There are so many heroes in this world. When I was growing up, my heroes ranged from my parents to Sandra Day O’Connor (as I became older). Then it was my brother as he fought leukemia. When I was always asked about my heroes, I can’t ever recall turning to fictitious characters, but I also can’t recall ever having a celebrity, be it athlete or actor, as my hero.
When my dad was growing up, heroes were the men and women who fought during World War II or the Joe DiMaggios and Hank Aarons of the world. Heroes were people who were strong and brave, people who fought for others, and people who did their job with a higher standard in mind. My husband and I have tried to instill the same beliefs in our sons where heroes are concerned. We ask that they not look to Thor or Captain America or Justin Bieber or anyone unreal or superficial. Heroes are few and far between these days, but there is still one left even if he is no longer a participant in his sport. That hero is Derek Jeter.
Derek Jeter is more than just a baseball player. Sure, his stats speak volumes. A .310 batting average. A .377 on base percentage. 3465 hits. 260 homeruns. 1311 RBIs. Clearly, this man was a hero to many on the baseball field, but it’s off the field that I’m excited about.
Derek Jeter played the sport with integrity. He is admired by many and respected by all. It’s very rare to hear about Derek Jeter outside of baseball, at least personally. In a day when so many young celebrities allow their newfound fame to tear them down, Derek Jeter practiced the lost arts of humility and grace. He created his Turn 2 Foundation to help youth steer clear of drug and alcohol use and to reward those with exemplary academic standards. He understands the value of community service.
My husband is a native New Yorker and for him there is no other team than the New York Yankees. He grew up a Yankee fan and can remember the stories of Babe Ruth and Joltin’ Joe DiMaggio. In his youth, my husband admired the likes of Bernie Williams, a mentor and teammate of Derek Jeter’s, so it was easy to transition to Derek Jeter as his all time favorite baseball player. Now, we have two young boys of our own and while I grew up an Atlanta Braves fan, I’ve come to have a certain level of love for the Yankees and Derek Jeter. I’m content to have my boys sporting their Derek Jeter jerseys. I’m happy my son has a “hero” like Derek Jeter to look up to. Davey’s even attempted to learn how to announce Derek Jeter’s name like Bob Sheppard.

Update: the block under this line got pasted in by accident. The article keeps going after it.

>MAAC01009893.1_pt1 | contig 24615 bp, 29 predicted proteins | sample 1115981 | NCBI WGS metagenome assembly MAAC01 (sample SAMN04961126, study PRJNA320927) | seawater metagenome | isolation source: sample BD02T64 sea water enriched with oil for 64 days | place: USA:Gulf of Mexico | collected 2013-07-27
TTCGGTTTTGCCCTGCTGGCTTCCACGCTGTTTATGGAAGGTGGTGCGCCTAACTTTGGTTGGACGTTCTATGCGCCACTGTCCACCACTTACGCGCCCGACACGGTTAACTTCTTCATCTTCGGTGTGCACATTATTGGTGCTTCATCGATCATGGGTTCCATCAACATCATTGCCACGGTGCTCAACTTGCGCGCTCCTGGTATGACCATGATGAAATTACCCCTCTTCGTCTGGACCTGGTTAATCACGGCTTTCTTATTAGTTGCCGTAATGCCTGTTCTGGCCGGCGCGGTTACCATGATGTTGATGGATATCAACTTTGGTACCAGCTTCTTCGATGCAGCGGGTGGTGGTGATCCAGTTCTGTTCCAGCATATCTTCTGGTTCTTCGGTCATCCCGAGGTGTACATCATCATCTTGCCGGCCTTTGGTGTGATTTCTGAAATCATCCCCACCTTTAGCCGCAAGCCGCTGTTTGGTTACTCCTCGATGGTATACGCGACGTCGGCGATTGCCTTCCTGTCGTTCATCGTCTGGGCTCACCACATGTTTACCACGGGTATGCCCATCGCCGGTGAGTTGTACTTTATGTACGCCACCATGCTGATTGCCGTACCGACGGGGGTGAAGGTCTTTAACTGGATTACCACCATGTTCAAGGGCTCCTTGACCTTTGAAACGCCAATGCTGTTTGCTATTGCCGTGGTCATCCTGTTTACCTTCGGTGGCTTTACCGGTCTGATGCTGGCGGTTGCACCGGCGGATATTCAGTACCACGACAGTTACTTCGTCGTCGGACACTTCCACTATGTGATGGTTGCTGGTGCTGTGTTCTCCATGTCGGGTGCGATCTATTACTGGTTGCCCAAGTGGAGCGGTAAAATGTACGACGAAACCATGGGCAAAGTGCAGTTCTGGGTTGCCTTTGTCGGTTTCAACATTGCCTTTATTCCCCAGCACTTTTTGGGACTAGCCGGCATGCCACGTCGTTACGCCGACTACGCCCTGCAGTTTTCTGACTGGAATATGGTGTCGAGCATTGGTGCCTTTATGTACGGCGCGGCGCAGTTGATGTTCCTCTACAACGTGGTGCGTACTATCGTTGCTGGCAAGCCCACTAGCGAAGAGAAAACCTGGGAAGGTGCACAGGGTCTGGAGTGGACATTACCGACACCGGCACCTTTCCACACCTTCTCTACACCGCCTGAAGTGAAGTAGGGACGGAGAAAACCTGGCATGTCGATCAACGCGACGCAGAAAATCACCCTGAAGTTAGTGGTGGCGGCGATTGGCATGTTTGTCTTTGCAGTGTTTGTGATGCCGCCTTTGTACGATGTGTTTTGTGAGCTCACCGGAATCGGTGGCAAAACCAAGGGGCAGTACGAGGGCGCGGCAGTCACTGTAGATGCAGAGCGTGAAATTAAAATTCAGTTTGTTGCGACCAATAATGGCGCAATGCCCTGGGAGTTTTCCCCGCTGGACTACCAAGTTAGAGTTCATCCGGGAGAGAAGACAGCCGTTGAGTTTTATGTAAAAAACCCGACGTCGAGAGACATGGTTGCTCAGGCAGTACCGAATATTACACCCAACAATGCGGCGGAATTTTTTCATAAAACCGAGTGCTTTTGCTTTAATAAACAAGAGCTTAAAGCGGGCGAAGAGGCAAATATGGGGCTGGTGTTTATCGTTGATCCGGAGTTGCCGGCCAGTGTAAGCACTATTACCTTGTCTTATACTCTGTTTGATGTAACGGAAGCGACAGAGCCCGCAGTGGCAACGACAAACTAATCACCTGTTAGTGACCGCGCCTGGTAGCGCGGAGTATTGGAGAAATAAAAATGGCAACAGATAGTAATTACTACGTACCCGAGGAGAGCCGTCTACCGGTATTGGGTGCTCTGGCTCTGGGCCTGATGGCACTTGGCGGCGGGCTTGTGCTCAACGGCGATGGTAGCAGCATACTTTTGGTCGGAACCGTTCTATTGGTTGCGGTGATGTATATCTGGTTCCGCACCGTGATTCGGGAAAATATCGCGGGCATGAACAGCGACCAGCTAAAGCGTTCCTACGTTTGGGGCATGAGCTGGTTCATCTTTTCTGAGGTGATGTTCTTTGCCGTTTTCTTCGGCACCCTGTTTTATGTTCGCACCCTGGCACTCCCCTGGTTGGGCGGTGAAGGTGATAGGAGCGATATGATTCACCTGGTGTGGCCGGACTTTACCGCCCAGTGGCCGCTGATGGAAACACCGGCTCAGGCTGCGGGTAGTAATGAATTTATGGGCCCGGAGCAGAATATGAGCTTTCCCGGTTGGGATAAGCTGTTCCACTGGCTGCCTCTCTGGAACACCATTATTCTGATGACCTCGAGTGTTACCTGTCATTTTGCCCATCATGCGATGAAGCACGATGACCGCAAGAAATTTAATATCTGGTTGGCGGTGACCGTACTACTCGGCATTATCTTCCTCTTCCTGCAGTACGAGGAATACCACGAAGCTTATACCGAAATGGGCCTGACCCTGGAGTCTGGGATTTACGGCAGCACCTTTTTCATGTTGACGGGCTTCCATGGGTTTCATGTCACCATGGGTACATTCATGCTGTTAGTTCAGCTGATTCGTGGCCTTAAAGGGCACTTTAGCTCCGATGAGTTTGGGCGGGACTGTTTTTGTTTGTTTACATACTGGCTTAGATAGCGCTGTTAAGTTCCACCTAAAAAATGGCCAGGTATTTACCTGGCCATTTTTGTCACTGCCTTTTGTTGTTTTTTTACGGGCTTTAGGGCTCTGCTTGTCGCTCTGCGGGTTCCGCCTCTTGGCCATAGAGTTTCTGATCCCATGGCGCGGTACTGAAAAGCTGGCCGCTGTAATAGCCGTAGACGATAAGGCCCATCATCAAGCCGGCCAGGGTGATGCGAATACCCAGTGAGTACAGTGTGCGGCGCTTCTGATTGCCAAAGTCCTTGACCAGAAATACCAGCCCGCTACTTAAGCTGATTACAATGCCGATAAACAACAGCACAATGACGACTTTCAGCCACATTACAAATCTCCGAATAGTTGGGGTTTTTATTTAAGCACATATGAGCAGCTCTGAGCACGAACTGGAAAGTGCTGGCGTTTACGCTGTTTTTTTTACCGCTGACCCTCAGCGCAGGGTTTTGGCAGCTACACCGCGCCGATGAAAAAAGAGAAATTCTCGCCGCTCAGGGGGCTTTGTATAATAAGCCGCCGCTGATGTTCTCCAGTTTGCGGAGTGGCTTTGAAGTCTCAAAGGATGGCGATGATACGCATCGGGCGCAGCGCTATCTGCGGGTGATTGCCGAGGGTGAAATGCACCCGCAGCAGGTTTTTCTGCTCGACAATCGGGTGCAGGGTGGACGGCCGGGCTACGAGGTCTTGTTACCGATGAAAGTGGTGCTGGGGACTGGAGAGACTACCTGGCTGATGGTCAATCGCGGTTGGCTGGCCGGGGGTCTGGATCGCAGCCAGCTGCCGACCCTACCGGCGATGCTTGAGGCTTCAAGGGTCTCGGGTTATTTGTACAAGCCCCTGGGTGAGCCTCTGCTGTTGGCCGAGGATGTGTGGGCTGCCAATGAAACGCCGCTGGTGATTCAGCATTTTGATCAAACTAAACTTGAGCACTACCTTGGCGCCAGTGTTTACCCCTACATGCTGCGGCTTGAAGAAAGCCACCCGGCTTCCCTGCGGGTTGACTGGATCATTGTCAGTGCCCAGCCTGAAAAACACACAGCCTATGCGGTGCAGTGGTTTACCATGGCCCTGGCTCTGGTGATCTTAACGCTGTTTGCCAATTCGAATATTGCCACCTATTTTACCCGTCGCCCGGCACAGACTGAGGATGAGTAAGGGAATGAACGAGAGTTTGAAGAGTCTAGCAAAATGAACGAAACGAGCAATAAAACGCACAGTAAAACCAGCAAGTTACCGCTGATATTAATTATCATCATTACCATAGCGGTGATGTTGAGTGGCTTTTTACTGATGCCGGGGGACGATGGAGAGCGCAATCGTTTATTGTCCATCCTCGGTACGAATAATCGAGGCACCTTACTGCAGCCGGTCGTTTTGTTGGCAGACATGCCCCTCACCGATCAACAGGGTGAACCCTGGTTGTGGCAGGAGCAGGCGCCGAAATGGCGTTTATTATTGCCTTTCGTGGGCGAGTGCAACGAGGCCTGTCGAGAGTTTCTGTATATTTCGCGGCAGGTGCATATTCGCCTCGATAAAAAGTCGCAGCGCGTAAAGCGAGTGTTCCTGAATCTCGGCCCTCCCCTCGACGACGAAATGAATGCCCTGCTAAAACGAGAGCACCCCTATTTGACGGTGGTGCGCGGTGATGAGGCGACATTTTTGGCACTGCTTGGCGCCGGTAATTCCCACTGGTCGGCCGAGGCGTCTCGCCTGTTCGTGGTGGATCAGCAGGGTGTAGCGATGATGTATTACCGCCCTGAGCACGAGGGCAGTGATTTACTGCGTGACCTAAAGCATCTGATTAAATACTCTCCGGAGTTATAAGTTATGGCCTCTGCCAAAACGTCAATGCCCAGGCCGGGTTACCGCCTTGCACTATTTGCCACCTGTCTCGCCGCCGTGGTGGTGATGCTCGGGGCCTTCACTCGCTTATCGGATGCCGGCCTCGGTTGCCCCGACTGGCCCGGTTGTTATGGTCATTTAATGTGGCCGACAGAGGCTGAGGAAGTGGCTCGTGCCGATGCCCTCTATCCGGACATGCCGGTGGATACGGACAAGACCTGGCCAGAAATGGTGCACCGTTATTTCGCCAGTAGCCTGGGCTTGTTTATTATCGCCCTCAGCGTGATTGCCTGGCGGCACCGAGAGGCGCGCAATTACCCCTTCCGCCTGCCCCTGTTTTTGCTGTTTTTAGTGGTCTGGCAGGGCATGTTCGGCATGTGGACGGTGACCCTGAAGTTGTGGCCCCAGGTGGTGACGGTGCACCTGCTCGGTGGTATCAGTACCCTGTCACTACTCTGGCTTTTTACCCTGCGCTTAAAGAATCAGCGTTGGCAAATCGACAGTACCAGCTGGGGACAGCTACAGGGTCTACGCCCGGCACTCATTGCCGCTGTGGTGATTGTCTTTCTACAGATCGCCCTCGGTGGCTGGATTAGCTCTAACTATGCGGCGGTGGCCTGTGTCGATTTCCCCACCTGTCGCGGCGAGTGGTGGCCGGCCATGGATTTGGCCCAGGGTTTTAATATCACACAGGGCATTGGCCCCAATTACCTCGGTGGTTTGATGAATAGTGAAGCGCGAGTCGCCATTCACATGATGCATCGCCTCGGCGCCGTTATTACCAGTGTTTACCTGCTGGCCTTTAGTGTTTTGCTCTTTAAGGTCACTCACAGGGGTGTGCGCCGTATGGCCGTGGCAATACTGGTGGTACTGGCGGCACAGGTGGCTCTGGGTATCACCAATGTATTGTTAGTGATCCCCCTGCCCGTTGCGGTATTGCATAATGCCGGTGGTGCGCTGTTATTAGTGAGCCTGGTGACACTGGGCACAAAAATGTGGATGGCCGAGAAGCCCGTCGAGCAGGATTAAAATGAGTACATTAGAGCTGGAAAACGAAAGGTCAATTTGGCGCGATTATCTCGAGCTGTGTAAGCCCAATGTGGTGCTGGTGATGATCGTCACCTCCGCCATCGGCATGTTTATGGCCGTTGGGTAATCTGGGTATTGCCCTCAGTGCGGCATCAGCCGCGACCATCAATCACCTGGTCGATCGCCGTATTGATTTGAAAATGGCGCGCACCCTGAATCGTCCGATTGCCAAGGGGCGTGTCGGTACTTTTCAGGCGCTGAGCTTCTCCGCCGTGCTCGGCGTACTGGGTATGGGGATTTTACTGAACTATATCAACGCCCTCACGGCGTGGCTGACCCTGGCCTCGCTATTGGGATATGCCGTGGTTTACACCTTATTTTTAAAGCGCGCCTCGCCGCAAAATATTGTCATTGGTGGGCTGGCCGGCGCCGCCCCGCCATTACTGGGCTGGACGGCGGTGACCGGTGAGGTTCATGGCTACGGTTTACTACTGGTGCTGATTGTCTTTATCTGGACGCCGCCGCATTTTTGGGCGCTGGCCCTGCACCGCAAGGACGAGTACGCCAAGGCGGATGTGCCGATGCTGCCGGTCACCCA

It was sad in our house to watch Derek Jeter’s last All Star game, his last game in Yankee stadium, and his last game EVER at Fenway Park. We had lumps in our throats when we watched the Gatorade commercials. Our chests swelled with pride as we watched opposing teams tip their hats in respect to the 2nd ever Pride of the Yankees.
Davey watched one of Derek Jeter’s last games on television and at one point, he stood to hold 2 fingers in the air…a gesture of support and admiration for the one and only #2 of the New York Yankees. My husband is sad that we never took the opportunity to take Davey to NY this past summer to see Derek Jeter play. It worries him that there will never be another hero like Derek Jeter. For now, we’ve had Yankeeography: The Captain’s Collection, on replay in our house. Davey’s learned more than most other children about Derek Jeter.
So, from the Doser household we’d like to say:
“Thank you, Captain, for holding your head high, for playing the game with integrity, for maintaining a humble persona, for your charitable works, and for helping to shape the lives of so many. You will be missed.”